Food Safety- What you Need to Know to Avoid it

September 9, 2014 BY: LISA

It’s been a while since I wrote anything on food safety and I’ve just done a media interview for Yahoo! 7 and I think this stuff is important to be reminded about. If you have ever suffered from food poisoning you’ll want to avoid it again and if you have never had food poisoning here’s some things you need to know to avoid it!

 

What causes food poisoning?

Food poisoning is caused by bacteria, viruses and parasites which are usually found in animal and human faeces so can be particularly evident in produce grown in manure or washed or grown in water contaminated with faeces. Contamination can also occur during the slaughter process. Bacteria are also found in ears, noses and mouths so food handlers need to be particularly careful with hand washing.

 

Bacteria – Some bacteria are useful and are used in the production of fermented foods such as cheese, yoghurt and salami type meats. Others types of bacteria cause spoilage and change the appearance and taste of foods but are generally harmless, and then there are those bacteria such as salmonella and listeria which don’t alter the taste or appearance of the food and can cause harm.

 

Danger Zone: 5-60° Celcius is where bacteria can thrive.

 

What is pasteurisation?

Pasteurisation is where a food is heated and then cooled rapidly. The idea is that any nasty bacteria will be reduced in numbers and be unlikely to cause illness. The product also remains fresher for longer and spoilage is slowed down.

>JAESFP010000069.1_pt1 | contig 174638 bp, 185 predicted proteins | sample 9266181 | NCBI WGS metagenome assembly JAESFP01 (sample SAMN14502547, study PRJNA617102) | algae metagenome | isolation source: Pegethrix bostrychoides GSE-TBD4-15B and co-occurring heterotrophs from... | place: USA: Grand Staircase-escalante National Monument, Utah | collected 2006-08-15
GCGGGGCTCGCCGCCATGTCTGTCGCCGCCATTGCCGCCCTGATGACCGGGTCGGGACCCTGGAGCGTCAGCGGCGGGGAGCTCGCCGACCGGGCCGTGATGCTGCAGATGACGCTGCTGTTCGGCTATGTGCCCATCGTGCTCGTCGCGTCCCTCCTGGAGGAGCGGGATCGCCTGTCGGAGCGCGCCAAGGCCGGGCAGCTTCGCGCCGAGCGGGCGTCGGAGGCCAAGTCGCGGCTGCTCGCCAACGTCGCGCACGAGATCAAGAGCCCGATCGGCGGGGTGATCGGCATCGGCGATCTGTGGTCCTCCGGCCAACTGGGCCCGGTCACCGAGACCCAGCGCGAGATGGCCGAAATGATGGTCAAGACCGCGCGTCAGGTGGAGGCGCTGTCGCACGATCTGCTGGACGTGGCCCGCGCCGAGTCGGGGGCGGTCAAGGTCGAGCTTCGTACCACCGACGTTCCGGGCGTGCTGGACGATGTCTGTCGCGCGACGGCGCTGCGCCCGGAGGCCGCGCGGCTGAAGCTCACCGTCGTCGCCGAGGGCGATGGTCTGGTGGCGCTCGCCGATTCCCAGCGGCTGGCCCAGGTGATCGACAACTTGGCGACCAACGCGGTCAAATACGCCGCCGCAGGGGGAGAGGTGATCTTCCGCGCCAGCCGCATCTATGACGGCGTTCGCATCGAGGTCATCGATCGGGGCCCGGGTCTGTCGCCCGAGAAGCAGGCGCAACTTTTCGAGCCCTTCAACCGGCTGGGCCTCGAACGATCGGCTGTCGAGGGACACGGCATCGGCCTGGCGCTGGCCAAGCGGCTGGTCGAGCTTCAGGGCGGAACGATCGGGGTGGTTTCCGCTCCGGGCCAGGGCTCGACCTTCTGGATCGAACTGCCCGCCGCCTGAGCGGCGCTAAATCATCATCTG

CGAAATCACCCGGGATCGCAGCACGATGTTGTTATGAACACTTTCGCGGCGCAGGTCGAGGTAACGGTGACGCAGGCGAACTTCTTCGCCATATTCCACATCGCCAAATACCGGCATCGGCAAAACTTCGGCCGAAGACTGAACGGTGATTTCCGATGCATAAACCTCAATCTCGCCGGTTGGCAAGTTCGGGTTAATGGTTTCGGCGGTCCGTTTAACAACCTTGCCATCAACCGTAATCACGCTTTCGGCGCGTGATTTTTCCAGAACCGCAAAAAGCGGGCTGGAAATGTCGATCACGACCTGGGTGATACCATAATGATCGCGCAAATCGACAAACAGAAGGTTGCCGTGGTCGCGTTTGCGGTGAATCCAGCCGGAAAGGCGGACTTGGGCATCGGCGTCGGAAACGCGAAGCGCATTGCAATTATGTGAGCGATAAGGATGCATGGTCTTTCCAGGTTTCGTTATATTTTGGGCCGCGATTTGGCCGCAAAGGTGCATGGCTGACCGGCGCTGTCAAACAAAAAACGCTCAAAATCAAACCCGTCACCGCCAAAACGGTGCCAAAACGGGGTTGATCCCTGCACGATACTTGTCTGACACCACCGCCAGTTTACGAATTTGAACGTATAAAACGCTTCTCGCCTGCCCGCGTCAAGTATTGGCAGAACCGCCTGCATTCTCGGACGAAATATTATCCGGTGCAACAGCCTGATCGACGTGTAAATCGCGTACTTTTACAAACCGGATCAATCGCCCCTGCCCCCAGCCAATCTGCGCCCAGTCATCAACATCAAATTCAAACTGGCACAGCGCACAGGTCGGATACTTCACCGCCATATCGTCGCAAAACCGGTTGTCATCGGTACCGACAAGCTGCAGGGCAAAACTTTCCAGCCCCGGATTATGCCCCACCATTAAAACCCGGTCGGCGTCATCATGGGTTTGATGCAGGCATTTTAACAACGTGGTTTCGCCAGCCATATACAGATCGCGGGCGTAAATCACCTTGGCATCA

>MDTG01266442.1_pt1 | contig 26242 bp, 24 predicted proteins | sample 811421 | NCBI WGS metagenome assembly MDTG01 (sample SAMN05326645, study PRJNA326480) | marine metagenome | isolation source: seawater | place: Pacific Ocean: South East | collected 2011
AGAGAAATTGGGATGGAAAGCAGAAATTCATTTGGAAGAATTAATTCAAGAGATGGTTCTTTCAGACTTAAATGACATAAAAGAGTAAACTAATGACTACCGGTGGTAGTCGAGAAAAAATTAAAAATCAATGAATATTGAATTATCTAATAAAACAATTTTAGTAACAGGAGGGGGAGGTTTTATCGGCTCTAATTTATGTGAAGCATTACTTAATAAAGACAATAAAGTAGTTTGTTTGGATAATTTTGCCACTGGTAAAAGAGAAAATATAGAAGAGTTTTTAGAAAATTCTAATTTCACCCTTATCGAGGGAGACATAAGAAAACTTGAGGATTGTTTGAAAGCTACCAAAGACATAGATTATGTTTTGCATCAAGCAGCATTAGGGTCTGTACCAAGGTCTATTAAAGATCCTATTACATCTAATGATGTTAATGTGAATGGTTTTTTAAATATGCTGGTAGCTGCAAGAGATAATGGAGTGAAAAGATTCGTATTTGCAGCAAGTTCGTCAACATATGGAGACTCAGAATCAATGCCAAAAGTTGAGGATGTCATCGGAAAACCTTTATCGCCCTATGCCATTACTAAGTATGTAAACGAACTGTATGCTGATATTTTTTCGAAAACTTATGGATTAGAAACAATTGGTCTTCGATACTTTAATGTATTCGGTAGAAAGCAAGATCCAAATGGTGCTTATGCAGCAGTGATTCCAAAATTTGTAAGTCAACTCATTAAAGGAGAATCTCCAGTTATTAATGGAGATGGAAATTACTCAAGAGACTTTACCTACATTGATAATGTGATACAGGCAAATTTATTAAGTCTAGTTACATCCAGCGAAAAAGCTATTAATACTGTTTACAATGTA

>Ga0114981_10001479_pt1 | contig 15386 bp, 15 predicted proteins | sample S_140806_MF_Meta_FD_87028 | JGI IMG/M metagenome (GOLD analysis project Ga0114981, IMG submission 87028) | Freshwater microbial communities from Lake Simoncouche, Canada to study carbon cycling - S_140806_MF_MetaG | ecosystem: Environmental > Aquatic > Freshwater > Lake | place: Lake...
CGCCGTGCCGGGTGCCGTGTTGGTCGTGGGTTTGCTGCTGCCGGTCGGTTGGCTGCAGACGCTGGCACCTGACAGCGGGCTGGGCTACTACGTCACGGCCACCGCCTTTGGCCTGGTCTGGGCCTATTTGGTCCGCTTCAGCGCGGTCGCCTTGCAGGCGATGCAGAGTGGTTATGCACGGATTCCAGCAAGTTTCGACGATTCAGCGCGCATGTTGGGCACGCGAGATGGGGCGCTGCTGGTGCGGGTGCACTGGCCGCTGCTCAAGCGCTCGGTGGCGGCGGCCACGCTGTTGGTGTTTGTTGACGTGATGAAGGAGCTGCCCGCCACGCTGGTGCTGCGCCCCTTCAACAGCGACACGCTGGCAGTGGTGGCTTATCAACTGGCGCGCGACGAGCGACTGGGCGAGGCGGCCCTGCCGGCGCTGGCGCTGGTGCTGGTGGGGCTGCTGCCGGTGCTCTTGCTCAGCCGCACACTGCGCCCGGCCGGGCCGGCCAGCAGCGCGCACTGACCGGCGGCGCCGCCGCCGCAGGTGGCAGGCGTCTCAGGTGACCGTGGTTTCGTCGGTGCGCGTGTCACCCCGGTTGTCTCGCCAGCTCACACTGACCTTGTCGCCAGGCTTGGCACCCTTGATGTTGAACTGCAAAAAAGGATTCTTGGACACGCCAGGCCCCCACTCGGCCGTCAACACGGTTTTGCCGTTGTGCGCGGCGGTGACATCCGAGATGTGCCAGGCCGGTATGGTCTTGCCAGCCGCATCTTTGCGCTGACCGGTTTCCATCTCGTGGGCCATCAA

Tips to Avoid Food Poisoning:

  • Wash your hands before handling food as well as after handling raw meat products

 

  • Always use separate chopping boards for raw meat and your fruit and vegetables

 

  • Wash foods that are not going to be cooked

 

  • Always store cooked foods above raw foods in the fridge to avoid raw meat dripping onto cooked foods.

 

  • Cover food in the fridge in an air tight container

 

  • Keep your fridge less than 5° Celcius.

 

  • Reheat foods to greater than 60° Celcius- this means that food is steaming.

 

Rules for leftovers

 

Foods left out of the fridge:         Best Advice
Up to two hours                              Can be eaten or stored in the fridge
Two to four hours                            Reheat and can be eaten or stored
Over four hours                               Throw it out
Left overs in the fridge                 Needs to be eaten within 3-4 days

 

Be alert and not alarmed – these simple ideas can save a whole lot of belly ache.

Enjoy your food!

Lisa APD

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